Again, education is different. To support learning with good and cohesive experiences is not enough to be THE platform for a program.   To gain evidence of learning and convert it into reports, predictions, and recommendations entails an integration with or possession of a roster database (generally known as a Student Information System or SIS), or the store of record for tracking students. BlackBoard and Luminis, obviously, clear this bar. McGraw-Hill’s Campus has the technical capacity to be THE platform, but that is not the publisher’s business model. However, McGraw-Hill recently acquired Engrade and its course administration features. So you just never know.

In fact, there are many platforms in Ed Tech that are not meant to be THE platform for a program. Solutions for authoring digital curriculum, ePortfolio offerings, and social networks are a few examples of products that are technology platforms without being program platforms.

Can Google Classroom be THE platform? Not yet at least, not if a program has a SIS and expects to keep using it.

There are several Pandora’s Boxes on the margins of this blog post. Options for integration and interoperability and their impact on programs, the ever increasing appetites of reporting and analytics providers for data on learning and learners, the future of the SIS and the nature of ERP in learning programs,…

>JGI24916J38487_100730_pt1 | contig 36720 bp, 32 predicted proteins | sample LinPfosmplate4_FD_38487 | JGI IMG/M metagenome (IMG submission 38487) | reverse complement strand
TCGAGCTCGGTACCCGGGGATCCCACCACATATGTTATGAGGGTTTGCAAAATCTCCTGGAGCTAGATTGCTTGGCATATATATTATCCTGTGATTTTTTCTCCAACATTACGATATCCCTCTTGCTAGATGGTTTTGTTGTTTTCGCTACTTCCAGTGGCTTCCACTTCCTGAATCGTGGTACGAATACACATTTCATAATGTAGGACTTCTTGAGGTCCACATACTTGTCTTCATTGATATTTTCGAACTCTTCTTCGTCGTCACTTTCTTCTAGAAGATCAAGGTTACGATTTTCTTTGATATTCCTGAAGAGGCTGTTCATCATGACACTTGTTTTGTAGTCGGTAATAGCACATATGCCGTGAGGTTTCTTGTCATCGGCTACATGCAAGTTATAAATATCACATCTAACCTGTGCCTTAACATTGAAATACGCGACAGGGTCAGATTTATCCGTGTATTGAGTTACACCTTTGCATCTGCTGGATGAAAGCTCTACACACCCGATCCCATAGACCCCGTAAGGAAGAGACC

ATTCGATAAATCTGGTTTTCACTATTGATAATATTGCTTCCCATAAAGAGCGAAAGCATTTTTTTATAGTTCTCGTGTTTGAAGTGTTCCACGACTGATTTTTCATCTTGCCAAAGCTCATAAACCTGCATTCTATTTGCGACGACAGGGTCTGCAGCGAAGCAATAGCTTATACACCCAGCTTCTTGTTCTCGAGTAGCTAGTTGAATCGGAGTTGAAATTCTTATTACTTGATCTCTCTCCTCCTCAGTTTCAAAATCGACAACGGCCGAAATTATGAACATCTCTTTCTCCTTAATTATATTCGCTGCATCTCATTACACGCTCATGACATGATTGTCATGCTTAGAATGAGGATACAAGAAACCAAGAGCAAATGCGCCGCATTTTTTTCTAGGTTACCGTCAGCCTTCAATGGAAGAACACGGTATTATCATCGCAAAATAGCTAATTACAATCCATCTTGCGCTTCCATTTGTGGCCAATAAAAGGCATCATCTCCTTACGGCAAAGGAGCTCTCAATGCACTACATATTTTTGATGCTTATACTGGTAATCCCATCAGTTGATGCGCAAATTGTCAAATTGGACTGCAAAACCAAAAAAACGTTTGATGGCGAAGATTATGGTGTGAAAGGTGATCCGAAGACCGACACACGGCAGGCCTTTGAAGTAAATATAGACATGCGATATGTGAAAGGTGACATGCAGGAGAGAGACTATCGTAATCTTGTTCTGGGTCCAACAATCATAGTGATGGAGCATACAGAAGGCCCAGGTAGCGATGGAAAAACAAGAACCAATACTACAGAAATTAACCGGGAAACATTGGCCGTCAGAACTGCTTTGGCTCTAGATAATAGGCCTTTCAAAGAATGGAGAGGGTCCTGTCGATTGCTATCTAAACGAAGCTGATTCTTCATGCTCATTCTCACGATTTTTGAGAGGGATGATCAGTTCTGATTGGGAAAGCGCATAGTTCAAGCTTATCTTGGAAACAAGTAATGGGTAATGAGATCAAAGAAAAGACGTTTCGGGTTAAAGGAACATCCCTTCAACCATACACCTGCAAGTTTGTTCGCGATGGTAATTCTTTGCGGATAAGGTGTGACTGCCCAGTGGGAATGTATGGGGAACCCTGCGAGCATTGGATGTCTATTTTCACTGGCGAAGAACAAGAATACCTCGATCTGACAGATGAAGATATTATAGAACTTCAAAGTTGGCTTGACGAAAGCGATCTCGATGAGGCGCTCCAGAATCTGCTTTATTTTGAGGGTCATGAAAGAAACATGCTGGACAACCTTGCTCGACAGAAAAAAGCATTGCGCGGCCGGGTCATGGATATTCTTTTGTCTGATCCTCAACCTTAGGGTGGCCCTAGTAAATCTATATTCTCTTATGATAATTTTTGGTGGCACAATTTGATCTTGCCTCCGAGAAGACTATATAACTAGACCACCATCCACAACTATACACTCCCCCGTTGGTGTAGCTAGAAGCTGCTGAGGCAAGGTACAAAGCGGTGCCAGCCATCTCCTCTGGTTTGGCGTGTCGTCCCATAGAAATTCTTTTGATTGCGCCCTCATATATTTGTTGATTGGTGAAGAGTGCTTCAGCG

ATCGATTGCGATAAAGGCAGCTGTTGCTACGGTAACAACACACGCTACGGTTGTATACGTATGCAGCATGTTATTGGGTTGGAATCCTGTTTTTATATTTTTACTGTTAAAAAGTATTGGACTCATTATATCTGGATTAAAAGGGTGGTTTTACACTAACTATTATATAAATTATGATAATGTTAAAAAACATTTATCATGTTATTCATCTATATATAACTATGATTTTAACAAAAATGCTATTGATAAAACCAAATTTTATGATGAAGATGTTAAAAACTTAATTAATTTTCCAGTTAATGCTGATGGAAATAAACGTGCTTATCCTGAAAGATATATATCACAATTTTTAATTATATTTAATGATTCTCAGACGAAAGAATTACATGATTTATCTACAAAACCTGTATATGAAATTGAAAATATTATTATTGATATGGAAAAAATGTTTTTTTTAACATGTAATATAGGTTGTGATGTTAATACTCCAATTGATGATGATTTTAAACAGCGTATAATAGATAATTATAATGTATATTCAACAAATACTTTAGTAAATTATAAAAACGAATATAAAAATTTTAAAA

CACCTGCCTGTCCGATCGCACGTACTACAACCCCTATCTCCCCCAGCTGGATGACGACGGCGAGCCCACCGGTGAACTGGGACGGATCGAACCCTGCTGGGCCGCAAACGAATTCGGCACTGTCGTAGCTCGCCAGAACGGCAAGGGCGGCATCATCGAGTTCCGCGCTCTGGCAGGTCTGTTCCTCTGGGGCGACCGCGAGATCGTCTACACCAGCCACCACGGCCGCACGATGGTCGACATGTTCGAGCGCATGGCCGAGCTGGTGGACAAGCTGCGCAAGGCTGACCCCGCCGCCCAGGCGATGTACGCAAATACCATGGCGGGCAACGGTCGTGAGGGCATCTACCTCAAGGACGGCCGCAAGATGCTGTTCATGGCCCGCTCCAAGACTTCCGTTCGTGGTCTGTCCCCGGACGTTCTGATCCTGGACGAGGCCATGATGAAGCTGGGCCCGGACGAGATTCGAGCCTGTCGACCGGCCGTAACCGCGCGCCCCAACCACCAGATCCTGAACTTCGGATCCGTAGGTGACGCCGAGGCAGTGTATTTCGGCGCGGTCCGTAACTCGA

I look forward to going deeper on these fronts as we keep digging into platforms, tools, and how programs make sense of all these choices.

Thanks for reading.

Learner Choice, Part 3, Interview with Bernard Bull #edtech #collablearning via @bdean1000

In this series on learner choice, recent posts have laid out our goal to identify and promote the practice of instilling learner choice and self direction within planned instruction. 

Today’s post is an interview with Dr. Bernard Bull, Assistant Vice President of Academics & Associate Professor of Education at Concordia University Wisconsin.  Many thanks to Bernard, who is an exceptional resource for bringing together strands of thought and research on blended learning, self-direction, and working with educators to promote these ideas. 

Check out his blog:  Etale – Life and Learning in the Digital World

Terry: Could you discuss the types of freedom that learners could have in an educational experience, the notion that learners could have freedom in relation to “time, pace, place, and pathway”?